Charlie Kaufman, One of Hollywood’s Best Screenwriters

Charlie Kaufman. Courtesy of PopMatters.

The face of movies tends to be actors and directors–many behind-the-scenes contributors go unnoticed in the public’s myopic obsession with celebrities. While it goes without saying that all these contributors are essential to moviemaking, one in particular–the screenwriter–is absurdly overlooked. After all, the screenwriter is where the story originates. Everything else fleshes out the skeletal structure the story provides.

There are some screenwriters who’ve made names for themselves. Charlie Kaufman is one. Kaufman’s screenwriting talent debuted in the 1999 movie Being John Malkovich, about an unemployed puppeteer who discovers a portal into actor John Malkovich’s brain behind a filing cabinet. With Kaufman’s emotionally intricate brand of dark humor, the movie meditates on themes like loneliness and selfhood (which recur in all of his movies) as the lives of its characters spiral out of control.

His next movie, Adaptation, was an epiphany to me. I admit the only reason I saw it in middle school was because it was rated R for drugs, violence, and sex–everything I wanted in a movie–but only when I saw it again in high school could I appreciate the movie’s complexity. Adaptation is a metamovie about Charlie Kaufman (and his invented twin Donald) trying to adapt The Orchid Thief by Susan Orlean, a writer for The New Yorker. Charlie wants to make an honest movie that doesn’t fall into Hollywood’s formula, but he struggles because The Orchid Thief lacks plot. Donald, on the other hand, is a commercial screenwriter who makes a six-figure salary with his first screenplay. The two stalk Orlean and the subject of her book, Laroche, and I won’t go into detail because you should see this movie. It isn’t just any metamovie–it’s a metamovie that plays with itself in every respect: story and even the form itself. (See the movie and then think about why the movie’s screenplay is credited to both Charlie and the fictitious Donald.)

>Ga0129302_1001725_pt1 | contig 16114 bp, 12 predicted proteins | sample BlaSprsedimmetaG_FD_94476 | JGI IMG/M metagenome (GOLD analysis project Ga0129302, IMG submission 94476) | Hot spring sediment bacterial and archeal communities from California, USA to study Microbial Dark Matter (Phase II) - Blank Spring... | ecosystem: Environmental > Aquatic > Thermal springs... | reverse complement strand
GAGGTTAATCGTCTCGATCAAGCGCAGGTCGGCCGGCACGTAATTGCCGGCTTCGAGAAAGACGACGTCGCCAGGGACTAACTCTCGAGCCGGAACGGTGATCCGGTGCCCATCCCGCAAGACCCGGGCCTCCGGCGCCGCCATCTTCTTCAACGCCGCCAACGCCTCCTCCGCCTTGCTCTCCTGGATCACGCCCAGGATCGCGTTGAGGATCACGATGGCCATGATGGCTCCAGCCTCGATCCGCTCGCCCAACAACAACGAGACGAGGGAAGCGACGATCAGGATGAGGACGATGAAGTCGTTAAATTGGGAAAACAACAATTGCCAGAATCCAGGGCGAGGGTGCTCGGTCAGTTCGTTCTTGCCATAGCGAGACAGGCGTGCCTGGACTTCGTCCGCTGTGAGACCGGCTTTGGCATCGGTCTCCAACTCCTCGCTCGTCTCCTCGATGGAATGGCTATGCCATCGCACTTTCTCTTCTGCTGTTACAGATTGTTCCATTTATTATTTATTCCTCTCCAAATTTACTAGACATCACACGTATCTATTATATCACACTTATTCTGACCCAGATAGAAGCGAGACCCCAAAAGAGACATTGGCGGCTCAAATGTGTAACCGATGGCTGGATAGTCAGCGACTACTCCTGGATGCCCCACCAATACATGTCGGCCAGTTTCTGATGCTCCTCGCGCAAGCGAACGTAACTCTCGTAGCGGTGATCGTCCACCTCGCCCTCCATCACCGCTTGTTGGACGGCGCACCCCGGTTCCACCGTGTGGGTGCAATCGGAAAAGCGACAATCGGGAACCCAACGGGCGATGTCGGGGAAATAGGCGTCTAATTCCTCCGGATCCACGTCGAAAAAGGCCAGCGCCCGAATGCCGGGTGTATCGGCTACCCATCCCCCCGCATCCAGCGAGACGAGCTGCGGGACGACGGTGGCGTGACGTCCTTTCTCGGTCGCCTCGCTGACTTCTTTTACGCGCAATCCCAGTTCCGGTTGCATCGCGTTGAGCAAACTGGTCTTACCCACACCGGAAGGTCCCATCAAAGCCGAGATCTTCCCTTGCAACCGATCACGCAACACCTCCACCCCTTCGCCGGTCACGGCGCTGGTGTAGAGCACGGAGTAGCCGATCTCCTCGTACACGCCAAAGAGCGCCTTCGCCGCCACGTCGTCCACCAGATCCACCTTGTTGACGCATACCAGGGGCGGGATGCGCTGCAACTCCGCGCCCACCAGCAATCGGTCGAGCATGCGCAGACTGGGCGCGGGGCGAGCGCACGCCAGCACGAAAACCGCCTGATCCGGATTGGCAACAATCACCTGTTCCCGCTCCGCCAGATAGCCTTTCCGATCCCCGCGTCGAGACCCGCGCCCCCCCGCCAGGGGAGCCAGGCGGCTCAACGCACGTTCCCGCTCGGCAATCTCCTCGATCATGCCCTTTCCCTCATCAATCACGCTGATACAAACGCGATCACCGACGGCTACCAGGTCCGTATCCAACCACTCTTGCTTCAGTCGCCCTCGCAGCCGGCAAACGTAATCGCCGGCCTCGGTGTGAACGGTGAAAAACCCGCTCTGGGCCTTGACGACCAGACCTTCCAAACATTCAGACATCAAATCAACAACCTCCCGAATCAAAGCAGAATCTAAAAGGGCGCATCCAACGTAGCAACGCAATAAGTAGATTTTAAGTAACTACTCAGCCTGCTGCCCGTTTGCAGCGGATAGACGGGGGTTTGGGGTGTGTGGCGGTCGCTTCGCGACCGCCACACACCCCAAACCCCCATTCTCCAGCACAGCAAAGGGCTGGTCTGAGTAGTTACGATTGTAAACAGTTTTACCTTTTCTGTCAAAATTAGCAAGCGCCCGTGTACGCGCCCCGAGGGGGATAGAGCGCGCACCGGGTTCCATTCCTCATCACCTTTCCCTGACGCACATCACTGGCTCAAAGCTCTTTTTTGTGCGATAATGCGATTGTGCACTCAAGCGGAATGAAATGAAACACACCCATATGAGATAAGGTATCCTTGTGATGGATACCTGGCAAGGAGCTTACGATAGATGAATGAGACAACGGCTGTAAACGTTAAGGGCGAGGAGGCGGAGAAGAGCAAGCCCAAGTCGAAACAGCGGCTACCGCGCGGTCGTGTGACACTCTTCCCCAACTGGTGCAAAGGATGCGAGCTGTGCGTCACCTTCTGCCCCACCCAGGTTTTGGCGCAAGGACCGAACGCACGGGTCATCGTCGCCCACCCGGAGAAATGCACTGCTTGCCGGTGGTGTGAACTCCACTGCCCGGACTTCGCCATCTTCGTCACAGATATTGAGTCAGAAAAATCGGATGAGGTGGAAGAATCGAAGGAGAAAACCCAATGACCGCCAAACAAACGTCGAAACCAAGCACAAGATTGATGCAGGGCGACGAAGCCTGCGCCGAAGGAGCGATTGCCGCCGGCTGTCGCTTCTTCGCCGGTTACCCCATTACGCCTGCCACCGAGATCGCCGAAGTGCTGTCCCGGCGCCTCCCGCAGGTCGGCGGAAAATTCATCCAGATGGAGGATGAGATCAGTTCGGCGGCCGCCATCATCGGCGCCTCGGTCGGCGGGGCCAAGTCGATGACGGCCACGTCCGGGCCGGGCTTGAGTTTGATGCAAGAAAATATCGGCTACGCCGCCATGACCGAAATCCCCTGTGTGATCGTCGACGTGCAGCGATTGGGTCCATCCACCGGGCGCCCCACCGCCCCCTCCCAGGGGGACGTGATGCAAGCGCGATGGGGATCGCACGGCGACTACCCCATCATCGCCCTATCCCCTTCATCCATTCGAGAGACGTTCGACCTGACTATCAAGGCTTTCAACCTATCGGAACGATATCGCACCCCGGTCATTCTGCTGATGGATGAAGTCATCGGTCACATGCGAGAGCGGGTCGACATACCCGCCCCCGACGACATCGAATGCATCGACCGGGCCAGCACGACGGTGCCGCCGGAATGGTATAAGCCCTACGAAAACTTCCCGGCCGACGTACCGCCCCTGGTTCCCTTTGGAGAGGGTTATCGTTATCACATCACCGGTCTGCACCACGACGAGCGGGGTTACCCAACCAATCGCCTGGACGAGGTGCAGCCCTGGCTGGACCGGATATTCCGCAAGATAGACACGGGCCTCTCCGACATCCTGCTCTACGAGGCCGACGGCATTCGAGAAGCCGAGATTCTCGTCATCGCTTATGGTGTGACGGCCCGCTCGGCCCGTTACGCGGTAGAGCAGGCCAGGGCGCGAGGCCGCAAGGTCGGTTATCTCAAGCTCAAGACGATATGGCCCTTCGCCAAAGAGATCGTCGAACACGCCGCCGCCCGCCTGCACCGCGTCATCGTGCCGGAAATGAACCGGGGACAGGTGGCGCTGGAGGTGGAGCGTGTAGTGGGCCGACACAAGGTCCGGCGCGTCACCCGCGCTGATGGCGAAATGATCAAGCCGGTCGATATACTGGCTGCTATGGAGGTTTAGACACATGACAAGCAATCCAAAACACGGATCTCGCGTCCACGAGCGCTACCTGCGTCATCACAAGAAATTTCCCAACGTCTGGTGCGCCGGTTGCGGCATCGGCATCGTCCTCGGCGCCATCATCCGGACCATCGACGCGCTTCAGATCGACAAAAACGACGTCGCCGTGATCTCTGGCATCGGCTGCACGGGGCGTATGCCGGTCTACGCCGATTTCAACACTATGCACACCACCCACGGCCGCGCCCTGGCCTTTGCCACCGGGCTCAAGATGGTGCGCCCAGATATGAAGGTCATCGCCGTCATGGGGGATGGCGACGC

Kaufman later wrote Human Nature and then the more popular Eternal Sunshine of the Spotless Mind (for which he won an Oscar). But it’s his directorial debut, Synecdoche, New York, that’s his best movie. Synecdoche is about a theater director, Caden Cotard, whose life is falling apart–his health is failing, his wife and daughter leave him to go to Berlin. When he’s awarded a MacArthur Genius Grant he decides to construct a facsimile of New York in an abandoned warehouse. He hires actors to play himself and the people in his life. In this warehouse he also constructs another facsimile of the original facsimile, and hires actors to play the original actors (including the actor playing himself)–and, since it’s a movie, this theoretically goes on in this somehow infinite space. Caden loses himself in this world, becoming an actor himself. The movie explores fatherhood, loneliness, marriage, love, the fronts we put up for others–it spans his life from about forty into old age. It’s an epic movie, one that maximizes the medium by visually and narratively pushing the boundaries of cinematic storytelling. It’s been the most formative and personal and important movie to me.

Synecdoche was released in 2008. Since then Kaufman hasn’t made a movie due to lack of studio funding (Synecdoche was a box-office flop), despite promising projects that’ve come and go on IMDb (like a musical satirizing politics starring Jack Black, Steve Carrell, etc.). He’s working on a Kickstarter-funded stop-motion movie–Anomalisa–based on the radio play of the same name he wrote years back.

Take the time to explore one of Hollywood’s most creatively refreshing and adventurous screenwriters. Eternal Sunshine‘s a good place to start, since Valentine’s Day is coming. (But a V-Day movie you should only watch if you’re looking for a bitingly honest and sad–but nonetheless beautiful–onscreen representation of love. If you’re single, DO IT.)

And check out his BAFTA lecture, which is inspiring on a general level and for aspiring writers, too:

Posted by James


Leave a Reply

Fill in your details below or click an icon to log in: Logo

You are commenting using your account. Log Out /  Change )

Google+ photo

You are commenting using your Google+ account. Log Out /  Change )

Twitter picture

You are commenting using your Twitter account. Log Out /  Change )

Facebook photo

You are commenting using your Facebook account. Log Out /  Change )


Connecting to %s